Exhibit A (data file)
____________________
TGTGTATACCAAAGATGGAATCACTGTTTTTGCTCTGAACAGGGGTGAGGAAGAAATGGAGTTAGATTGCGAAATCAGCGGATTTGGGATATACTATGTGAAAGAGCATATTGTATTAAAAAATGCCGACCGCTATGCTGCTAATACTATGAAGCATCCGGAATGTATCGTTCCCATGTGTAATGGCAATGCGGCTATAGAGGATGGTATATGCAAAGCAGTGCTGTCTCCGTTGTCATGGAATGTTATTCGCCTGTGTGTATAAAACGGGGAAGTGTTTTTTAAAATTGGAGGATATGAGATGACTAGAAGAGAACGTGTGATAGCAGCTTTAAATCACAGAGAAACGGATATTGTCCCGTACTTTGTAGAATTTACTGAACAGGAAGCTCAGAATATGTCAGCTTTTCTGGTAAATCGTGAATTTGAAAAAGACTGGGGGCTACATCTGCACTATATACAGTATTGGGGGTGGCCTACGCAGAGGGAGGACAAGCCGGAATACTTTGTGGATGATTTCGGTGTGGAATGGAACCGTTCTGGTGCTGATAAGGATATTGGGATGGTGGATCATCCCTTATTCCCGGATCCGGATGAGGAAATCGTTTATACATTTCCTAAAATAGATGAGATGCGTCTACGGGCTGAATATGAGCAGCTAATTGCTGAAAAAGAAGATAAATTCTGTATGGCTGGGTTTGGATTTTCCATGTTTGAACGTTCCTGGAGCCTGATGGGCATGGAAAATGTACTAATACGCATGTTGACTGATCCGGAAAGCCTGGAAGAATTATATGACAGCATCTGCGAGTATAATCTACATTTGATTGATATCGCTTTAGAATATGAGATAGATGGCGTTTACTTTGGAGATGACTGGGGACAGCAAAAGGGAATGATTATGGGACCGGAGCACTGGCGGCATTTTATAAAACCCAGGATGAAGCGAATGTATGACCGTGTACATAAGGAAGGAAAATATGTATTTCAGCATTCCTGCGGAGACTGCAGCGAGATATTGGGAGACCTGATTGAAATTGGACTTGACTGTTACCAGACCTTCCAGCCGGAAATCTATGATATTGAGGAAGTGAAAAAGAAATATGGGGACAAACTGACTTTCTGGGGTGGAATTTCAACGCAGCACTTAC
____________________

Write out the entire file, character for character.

TGTGTATACCAAAGATGGAATCACTGTTTTTGCTCTGAACAGGGGTGAGGAAGAAATGGAGTTAGATTGCGAAATCAGCGGATTTGGGATATACTATGTGAAAGAGCATATTGTATTAAAAAATGCCGACCGCTATGCTGCTAATACTATGAAGCATCCGGAATGTATCGTTCCCATGTGTAATGGCAATGCGGCTATAGAGGATGGTATATGCAAAGCAGTGCTGTCTCCGTTGTCATGGAATGTTATTCGCCTGTGTGTATAAAACGGGGAAGTGTTTTTTAAAATTGGAGGATATGAGATGACTAGAAGAGAACGTGTGATAGCAGCTTTAAATCACAGAGAAACGGATATTGTCCCGTACTTTGTAGAATTTACTGAACAGGAAGCTCAGAATATGTCAGCTTTTCTGGTAAATCGTGAATTTGAAAAAGACTGGGGGCTACATCTGCACTATATACAGTATTGGGGGTGGCCTACGCAGAGGGAGGACAAGCCGGAATACTTTGTGGATGATTTCGGTGTGGAATGGAACCGTTCTGGTGCTGATAAGGATATTGGGATGGTGGATCATCCCTTATTCCCGGATCCGGATGAGGAAATCGTTTATACATTTCCTAAAATAGATGAGATGCGTCTACGGGCTGAATATGAGCAGCTAATTGCTGAAAAAGAAGATAAATTCTGTATGGCTGGGTTTGGATTTTCCATGTTTGAACGTTCCTGGAGCCTGATGGGCATGGAAAATGTACTAATACGCATGTTGACTGATCCGGAAAGCCTGGAAGAATTATATGACAGCATCTGCGAGTATAATCTACATTTGATTGATATCGCTTTAGAATATGAGATAGATGGCGTTTACTTTGGAGATGACTGGGGACAGCAAAAGGGAATGATTATGGGACCGGAGCACTGGCGGCATTTTATAAAACCCAGGATGAAGCGAATGTATGACCGTGTACATAAGGAAGGAAAATATGTATTTCAGCATTCCTGCGGAGACTGCAGCGAGATATTGGGAGACCTGATTGAAATTGGACTTGACTGTTACCAGACCTTCCAGCCGGAAATCTATGATATTGAGGAAGTGAAAAAGAAATATGGGGACAAACTGACTTTCTGGGGTGGAATTTCAACGCAGCACTTAC